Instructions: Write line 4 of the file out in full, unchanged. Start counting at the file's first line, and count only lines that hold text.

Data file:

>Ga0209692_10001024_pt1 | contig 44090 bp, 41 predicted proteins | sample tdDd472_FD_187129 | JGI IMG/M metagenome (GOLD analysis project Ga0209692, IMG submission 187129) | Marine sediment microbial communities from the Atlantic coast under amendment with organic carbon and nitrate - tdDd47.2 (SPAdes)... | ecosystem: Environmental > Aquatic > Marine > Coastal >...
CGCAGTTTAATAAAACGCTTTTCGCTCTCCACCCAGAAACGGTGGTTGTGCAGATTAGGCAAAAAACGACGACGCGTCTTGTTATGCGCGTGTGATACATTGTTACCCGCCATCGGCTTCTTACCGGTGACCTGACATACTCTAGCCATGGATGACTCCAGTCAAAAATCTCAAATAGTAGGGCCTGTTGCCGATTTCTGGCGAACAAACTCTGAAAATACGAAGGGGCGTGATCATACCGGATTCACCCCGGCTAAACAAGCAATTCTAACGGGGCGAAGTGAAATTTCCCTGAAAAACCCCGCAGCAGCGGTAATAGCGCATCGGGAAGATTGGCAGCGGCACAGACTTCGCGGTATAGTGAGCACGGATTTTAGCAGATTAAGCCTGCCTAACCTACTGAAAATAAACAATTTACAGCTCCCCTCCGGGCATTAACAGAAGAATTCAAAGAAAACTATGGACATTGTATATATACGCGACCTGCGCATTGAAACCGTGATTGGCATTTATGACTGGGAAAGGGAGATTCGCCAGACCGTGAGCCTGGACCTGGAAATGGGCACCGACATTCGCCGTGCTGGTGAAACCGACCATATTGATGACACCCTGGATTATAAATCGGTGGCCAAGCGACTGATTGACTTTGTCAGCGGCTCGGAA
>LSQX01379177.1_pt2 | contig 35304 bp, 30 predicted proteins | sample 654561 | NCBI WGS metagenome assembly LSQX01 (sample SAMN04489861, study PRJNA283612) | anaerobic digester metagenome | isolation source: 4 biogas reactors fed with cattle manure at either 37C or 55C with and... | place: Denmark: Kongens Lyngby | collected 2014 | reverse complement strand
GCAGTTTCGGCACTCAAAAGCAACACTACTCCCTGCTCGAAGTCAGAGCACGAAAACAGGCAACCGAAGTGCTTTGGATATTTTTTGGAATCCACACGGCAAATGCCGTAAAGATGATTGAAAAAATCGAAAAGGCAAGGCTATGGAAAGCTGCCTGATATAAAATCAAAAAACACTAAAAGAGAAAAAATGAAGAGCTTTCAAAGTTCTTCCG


GCAGTTTCGGCACTCAAAAGCAACACTACTCCCTGCTCGAAGTCAGAGCACGAAAACAGGCAACCGAAGTGCTTTGGATATTTTTTGGAATCCACACGGCAAATGCCGTAAAGATGATTGAAAAAATCGAAAAGGCAAGGCTATGGAAAGCTGCCTGATATAAAATCAAAAAACACTAAAAGAGAAAAAATGAAGAGCTTTCAAAGTTCTTCCG